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  • Writer's pictureCarrie Specht

Warner Archive Announces more Releases From Its Extensive Library

The Warner Archive has really ramped up the releases of it's impressive stockpile. Every new batch of releases is full of fan favorites and includes an eclectic grouping of revered films and cult classics. Each announcement confirms just how diverse its library is, and how the the powerhouse studio has developed with the tastes of the public. And these new release maintain that tradition.

TEX AVERY SCREWBALL CLASSICS: VOLUME 1 (1943-51) is a new HD Master From 4K Scans of Archival Elements. The manic master of madcap animation gets his long overdue home entertainment upgrade (from the LaserDisc days, no less) on this simply sumptuous, eye-popping animation anthology lovingly crafted from the very best available sources. Already an acknowledged master of the craft to the point where his name was enough to market his shorts, Tex was always more concerned with finding ways to push the envelope of animated theatrical shorts in search of ever bigger grins and guffaws, than building himself as a name brand like that other guy. From the groundbreaking Red Hot Riding Hood through the verbal/visual virtuosities of Symphony in Slang to everyone's favorite deadpan canine, Droopy, these animated classics look better than ever and await a chance to amuse and astound animation adorers. The collection includes: Red Hot Riding Hood; Who Killed Who?; What's Buzzin Buzzard?; Batty Baseball; The Hick Chick; Bad Luck Blackie; Garden Gopher; The Peachy Cobbler; Symphony in Slang; Screwball Squirrel; The Screwy Truant; Big Heel-Watha; Lonesome Lenny; Hound Hunters; Red Hot Rangers; Dumb Hounded; Wags To Riches; The Chump Champ; and Daredevil Droopy. But be warned, the Tex Avery Screwball Classics is intended for the adult collector and may not be suitable for children. Although, I do remember catching some of these cartoons when. I was young and TV was still very lenient in its content.


Director George Roy Hill and the then newly formed Orion Pictures surprised and delighted 70s cinema-goers when they served up this sleeper hit about first love, drenched in surefooted charm and sweetness. Diane Lane (in her film debut) and Thelonious Bernard play a pair of 13-year olds who fall under the spell of Paris, and a sweet little old man played by the legendary Laurence Olivier. He tells the tween couple that a kiss shared under Venice's Bridge of Sighs at sunset creates an unbreakable bond, which inspires them to go on a European odyssey in search of the great prize of enduring love. Location, mise-en-scene and cinematography all conspire under Hill's direction to place you in this film's spell. I personally was unable to appreciate the premiss until I was well beyond being a tween.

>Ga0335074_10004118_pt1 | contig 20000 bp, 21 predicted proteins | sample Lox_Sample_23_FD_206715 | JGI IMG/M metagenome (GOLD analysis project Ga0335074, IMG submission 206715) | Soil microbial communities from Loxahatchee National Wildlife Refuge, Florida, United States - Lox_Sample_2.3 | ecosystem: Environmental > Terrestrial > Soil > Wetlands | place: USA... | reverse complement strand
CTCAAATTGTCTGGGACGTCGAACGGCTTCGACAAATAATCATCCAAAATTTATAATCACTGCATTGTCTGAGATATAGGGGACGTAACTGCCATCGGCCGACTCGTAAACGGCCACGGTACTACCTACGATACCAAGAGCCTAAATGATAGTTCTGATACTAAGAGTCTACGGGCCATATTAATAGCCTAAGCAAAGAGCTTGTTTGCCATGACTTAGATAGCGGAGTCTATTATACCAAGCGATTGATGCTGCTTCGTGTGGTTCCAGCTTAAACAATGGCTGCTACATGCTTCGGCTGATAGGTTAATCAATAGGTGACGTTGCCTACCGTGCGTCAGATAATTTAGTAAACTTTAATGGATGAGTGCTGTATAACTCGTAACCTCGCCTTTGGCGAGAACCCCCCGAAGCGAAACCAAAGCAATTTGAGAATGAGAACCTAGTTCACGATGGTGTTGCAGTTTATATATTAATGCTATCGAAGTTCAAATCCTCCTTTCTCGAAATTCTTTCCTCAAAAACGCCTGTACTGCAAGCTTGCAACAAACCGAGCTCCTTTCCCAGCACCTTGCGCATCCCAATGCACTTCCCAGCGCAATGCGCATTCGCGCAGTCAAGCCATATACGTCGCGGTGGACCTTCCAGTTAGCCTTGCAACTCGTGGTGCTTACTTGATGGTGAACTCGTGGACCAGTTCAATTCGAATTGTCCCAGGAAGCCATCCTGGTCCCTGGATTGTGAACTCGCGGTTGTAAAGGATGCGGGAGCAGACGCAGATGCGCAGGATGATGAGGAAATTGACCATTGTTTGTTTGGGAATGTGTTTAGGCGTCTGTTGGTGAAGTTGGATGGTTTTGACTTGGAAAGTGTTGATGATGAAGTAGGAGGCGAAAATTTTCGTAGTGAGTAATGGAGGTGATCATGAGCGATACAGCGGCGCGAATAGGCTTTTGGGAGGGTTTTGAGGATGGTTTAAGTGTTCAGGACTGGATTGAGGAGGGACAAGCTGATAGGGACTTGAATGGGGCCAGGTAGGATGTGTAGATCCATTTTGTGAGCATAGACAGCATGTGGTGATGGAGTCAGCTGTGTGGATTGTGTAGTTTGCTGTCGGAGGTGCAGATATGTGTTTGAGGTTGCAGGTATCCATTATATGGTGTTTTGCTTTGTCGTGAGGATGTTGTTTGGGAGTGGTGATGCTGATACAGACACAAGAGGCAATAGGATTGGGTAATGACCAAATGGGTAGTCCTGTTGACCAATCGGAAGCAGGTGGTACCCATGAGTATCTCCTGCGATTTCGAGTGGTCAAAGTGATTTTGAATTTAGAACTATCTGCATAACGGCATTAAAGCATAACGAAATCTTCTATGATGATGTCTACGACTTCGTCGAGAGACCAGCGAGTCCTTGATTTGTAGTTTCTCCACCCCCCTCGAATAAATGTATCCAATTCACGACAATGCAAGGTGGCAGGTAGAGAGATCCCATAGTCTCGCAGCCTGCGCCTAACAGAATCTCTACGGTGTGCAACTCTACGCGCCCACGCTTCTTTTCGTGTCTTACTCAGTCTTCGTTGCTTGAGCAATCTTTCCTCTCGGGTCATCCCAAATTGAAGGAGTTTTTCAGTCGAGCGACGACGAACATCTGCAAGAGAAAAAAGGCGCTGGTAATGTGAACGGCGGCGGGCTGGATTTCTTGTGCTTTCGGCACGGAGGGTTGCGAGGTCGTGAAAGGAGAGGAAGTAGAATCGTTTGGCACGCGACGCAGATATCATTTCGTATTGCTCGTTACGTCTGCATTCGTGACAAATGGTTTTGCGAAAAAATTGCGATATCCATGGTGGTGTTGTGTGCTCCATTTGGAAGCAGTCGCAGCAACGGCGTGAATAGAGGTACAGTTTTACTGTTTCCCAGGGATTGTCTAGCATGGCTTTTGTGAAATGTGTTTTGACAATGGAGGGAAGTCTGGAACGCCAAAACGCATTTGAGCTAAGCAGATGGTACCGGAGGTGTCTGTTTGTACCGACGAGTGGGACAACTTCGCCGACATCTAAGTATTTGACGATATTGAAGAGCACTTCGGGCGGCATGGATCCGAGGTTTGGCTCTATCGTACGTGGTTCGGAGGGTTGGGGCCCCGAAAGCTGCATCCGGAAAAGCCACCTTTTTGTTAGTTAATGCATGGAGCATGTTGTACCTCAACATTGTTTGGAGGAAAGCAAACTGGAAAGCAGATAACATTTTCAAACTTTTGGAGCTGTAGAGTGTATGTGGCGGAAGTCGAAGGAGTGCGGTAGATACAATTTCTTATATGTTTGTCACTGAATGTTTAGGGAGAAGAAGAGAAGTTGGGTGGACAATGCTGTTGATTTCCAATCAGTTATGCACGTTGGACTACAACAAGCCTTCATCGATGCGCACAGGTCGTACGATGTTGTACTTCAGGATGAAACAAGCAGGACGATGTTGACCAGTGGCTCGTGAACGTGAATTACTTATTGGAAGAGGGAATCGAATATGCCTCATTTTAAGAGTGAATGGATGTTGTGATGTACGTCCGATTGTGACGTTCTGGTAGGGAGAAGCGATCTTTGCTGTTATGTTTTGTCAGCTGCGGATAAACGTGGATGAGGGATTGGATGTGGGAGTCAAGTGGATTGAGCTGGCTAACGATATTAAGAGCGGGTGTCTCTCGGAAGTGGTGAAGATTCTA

VICTORY (1981)

John Huston directs a worldwide line-up of superstars in a rousing variation on the prison film - or even sports film for that matter. Huston raises the stakes considerably, placing the action inside the confines of a WWII POW camp. Max von Sydow plays the Nazi commander who commissions an Axis versus Allies soccer match. Michael Caine leads the Allied team as captain, with Sylvester Stallone as the requisite American. Joining them on the field are some of the greatest footballers the globe has ever seen, including Bobby Moore, Osvaldo Ardiles, Kazimierz Deyna, Paul Van Himst, Mike Summerbee, Hallvar Thoresen, Werner Roth and the greatest of them all, Pelé. I remember seeing this in grade school and loving it!

GUYS AND DOLLS (1955) Back on Blu-ray!

Hollywood legends Marlon Brando, Jean Simmons and Frank Sinatra are simply dazzling in this Frank Loesser (How to Succeed in Business Without Really Trying) masterpiece. Featuring hits like "Luck Be a Lady" and "A Woman in Love," this smash film version of one of Broadway's most popular musicals is guaranteed entertainment even for the most discerning cinephile. Who couldn't use a little old fashioned entertainment once in awhile?

So, break open your wallet, access your PayPal, or charge up that credit card, because the Warner Archive has a group of new releases you'll want to add to your collection right away.


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